It is widely assumed that the focal point of any comprehensive carbon emissions policy will be a cap and trade market. Emission allowances are capped at a baseline, and then diminish over time. Companies that come in under the cap have credits to sell. Companies that exceed the limit must buy allowances on the market. The market is simple in concept, but there are innumerable variables to consider.
After a law is passed, focus shifts to the federal agencies, primarily EPA. The notice and comment process for regulations governing the program will be as complicated as the legislation process. Then comes litigation.
Mercury and other toxic emissions emerge as priority targets in the new administration's war on pollution.
When it comes to air pollutants, there's no doubt carbon dioxide is the 800-pound gorilla in the room. For the past several years, the potentially devastating impact of carbon-generated climate change has dominated the national debate and superseded worries about the health impact of other air-born toxins in the public mind. That dovetailed with the Bush administration's laissez faire attitude toward environmental controls, resulting in a period of watered down regulation and relaxed enforcement of federal Clean Air Act standards covering mercury, ozone and other pollutants that endanger human health.
Left in Limbo
One major regulatory issue affecting a wide swath of industries--from utilities to cement plants to brewers--is clarification of New Source Review (NSR) standards, which for three decades have spawned confusion and litigation. Essentially, NSR requires that old plants undergoing major modification meet the higher emissions standards required of new sources of pollution. The Bush EPA proposed several changes to the NSR rules, some still pending and others struck down by the D.C. Circuit. Among the proposed changes now in limbo is one that attempted to clarify a key point of contention: A series of relatively small modifications to a plant can be aggregated to constitute a "major" modification that triggers NSR, but over how many years can that aggregation extend?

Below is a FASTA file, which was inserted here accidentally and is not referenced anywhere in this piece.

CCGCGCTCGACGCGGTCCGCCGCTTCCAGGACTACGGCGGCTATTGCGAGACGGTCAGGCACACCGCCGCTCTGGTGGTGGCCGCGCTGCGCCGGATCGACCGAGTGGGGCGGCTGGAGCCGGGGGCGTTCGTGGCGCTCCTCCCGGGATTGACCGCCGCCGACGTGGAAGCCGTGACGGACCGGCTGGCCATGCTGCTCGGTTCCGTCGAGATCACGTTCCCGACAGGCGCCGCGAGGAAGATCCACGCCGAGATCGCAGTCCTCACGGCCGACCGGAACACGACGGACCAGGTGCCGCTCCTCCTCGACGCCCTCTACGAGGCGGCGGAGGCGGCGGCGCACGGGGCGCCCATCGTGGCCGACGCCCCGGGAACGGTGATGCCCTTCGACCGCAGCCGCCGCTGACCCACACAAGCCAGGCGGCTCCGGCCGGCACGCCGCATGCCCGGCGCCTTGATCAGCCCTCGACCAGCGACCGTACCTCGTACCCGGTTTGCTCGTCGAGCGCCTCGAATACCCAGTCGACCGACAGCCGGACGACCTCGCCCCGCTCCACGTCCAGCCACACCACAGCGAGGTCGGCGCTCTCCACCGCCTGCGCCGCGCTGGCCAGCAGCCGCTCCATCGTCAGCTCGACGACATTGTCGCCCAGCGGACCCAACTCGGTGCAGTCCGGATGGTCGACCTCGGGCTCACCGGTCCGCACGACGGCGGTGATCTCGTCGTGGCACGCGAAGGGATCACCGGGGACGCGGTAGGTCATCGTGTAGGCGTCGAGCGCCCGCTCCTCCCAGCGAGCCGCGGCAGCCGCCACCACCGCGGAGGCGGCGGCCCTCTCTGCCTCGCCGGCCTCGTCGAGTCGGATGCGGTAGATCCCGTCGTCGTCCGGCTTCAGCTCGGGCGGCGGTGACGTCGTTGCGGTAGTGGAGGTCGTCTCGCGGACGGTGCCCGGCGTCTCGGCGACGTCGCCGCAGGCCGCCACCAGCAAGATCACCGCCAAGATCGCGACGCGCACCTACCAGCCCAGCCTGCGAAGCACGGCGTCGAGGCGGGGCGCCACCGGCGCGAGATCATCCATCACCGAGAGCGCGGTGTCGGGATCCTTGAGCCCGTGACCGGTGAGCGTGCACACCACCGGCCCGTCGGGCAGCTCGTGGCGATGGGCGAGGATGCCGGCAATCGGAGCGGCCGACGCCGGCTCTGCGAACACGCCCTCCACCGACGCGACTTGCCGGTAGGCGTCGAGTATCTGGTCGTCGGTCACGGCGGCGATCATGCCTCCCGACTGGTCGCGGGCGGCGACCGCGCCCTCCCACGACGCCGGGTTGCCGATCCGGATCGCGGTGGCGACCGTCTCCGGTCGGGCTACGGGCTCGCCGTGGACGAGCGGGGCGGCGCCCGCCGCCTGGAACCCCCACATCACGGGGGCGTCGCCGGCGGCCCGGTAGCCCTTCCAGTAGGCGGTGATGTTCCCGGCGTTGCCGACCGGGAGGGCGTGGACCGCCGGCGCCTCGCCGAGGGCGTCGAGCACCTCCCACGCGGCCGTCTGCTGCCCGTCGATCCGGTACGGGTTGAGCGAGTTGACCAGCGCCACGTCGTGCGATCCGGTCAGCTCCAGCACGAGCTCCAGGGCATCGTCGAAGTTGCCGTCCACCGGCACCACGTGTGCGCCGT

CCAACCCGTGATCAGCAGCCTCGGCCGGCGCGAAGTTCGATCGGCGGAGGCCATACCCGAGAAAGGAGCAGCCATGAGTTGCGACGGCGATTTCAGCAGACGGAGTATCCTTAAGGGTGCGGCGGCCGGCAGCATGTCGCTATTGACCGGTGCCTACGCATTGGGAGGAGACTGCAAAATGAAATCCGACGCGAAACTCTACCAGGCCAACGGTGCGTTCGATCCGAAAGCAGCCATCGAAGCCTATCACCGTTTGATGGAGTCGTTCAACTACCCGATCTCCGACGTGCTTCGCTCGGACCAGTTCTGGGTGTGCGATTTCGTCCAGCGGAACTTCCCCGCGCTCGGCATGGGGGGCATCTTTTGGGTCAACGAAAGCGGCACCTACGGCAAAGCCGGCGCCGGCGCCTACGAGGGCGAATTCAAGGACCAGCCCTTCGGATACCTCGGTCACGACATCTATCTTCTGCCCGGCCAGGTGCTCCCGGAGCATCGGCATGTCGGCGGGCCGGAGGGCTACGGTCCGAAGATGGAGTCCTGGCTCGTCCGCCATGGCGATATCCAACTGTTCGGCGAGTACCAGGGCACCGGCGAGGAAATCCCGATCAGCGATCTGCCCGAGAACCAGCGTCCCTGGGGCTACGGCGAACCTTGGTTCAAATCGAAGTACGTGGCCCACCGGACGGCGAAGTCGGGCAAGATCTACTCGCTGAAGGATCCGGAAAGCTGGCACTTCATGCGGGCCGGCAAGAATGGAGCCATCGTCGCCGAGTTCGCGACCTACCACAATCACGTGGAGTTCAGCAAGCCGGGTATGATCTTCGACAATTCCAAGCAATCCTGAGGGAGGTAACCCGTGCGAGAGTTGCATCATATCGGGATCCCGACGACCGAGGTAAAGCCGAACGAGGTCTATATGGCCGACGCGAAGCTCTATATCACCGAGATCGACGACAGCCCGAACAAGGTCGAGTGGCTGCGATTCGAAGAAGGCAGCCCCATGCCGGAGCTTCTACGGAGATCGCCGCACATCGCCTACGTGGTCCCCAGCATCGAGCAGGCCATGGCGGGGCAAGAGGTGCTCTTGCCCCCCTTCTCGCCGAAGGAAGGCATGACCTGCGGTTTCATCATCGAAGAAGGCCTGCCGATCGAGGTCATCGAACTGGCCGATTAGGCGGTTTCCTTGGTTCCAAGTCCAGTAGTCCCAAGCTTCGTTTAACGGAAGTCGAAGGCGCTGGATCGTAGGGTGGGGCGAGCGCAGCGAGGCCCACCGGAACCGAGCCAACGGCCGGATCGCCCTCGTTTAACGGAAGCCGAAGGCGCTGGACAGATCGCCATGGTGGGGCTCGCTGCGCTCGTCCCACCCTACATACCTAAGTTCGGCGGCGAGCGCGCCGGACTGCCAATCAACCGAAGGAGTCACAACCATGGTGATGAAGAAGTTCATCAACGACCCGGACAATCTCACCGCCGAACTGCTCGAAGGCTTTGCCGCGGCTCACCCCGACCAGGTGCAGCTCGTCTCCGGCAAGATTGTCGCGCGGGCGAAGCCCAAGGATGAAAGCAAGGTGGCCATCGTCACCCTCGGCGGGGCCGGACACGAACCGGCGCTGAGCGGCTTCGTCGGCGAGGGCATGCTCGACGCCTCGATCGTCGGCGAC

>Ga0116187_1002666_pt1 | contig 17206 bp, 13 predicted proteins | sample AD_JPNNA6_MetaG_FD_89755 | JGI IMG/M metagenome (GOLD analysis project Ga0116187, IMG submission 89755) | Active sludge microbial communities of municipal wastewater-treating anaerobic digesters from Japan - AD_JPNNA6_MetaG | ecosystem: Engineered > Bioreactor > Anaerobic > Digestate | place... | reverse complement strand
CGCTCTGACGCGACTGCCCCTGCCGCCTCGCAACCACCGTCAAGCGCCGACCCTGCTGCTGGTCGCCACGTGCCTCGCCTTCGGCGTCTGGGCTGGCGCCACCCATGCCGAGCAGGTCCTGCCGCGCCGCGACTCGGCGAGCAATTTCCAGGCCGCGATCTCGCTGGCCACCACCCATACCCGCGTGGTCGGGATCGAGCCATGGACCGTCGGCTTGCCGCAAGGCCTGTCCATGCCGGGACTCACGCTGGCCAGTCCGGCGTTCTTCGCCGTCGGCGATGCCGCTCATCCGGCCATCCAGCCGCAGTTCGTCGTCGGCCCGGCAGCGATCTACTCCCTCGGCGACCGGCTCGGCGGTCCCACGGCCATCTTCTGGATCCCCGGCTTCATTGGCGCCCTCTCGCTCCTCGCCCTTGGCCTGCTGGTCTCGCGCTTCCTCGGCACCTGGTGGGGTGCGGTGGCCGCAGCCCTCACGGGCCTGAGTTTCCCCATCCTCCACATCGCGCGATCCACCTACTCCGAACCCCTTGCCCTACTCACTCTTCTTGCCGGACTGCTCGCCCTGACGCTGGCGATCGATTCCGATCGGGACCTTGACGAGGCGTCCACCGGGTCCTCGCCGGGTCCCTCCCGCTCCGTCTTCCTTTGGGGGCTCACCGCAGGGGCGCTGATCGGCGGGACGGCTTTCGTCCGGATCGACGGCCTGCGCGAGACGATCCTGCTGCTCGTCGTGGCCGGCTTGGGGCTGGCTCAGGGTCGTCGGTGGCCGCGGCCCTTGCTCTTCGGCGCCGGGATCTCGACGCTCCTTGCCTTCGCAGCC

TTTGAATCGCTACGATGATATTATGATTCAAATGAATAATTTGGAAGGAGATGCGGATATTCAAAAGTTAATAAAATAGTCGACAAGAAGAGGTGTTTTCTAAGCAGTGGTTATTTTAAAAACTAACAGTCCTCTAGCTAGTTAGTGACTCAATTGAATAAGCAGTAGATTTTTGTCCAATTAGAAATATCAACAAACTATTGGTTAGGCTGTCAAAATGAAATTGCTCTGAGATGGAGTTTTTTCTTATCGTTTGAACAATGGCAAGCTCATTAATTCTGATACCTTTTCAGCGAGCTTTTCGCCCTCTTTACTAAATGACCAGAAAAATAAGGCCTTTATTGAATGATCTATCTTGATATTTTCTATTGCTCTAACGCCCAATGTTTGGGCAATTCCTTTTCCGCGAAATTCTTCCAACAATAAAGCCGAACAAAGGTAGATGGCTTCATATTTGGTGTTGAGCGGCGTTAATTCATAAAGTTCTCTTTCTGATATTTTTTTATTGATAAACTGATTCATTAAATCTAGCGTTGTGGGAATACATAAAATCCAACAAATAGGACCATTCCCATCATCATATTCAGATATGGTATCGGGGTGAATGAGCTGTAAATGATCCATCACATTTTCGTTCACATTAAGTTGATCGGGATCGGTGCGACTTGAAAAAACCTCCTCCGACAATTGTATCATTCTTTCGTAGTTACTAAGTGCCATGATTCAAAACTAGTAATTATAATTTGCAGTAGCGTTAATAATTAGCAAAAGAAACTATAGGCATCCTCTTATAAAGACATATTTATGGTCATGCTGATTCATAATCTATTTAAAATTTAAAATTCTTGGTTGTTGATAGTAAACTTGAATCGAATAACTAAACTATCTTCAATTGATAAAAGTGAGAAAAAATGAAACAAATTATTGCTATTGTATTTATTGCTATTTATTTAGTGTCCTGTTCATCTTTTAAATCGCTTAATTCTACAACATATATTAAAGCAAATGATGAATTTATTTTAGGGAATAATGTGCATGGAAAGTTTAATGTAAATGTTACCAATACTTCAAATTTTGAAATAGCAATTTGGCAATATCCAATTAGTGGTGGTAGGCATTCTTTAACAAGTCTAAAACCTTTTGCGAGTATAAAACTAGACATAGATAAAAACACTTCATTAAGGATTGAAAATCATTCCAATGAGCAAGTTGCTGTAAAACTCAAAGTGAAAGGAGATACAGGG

Pending litigation and new legislation will shape the Obama administration's policies on water pollution.
Just a day after President Obama's inauguration, the director of the White House Office of Management and Budget released a memo drawing a line between the new administration and the previous president's environmental policies.
A limited number of industries will feel most of the effects from shifting water regulations. Agricultural, manufacturing, industrial and mining operations deal most frequently with the problem of water pollution. And for environmentalists, lobbying the Obama administration to restrict mountaintop coal mining is a top priority.
The stimulus and expected energy legislation promise to put renewable energy companies back on track.
Ask around the renewable energy sector about how business is going now and the story you get is almost invariably split into the bad news and the good news. Before last fall, it was all good news.
The stimulus package also addresses lack of financing, the other major problem born of the economic downturn. Although National Wind has seen more interest than ever before, "the credit markets are a real problem for us," Steinberg says. "We had four project closings that were scheduled for the fourth quarter of 2008, all of which were delayed because of financing reasons." SunEdison has seen similar credit issues with the big box retailers with which it partners.
The In-house Investment
Obama adviser sees opportunity for legal departments to shape changing environmental policy.
Howard Learner, president and executive director of the Environmental Law & Policy Center, served as one of President Obama's environmental advisers during the 2008 campaign. While his official role ended Nov. 4, Learner remains involved in a variety of ways with the administration's federal clean energy and environmental policy. He talked to InsideCounsel about the implications of those policies.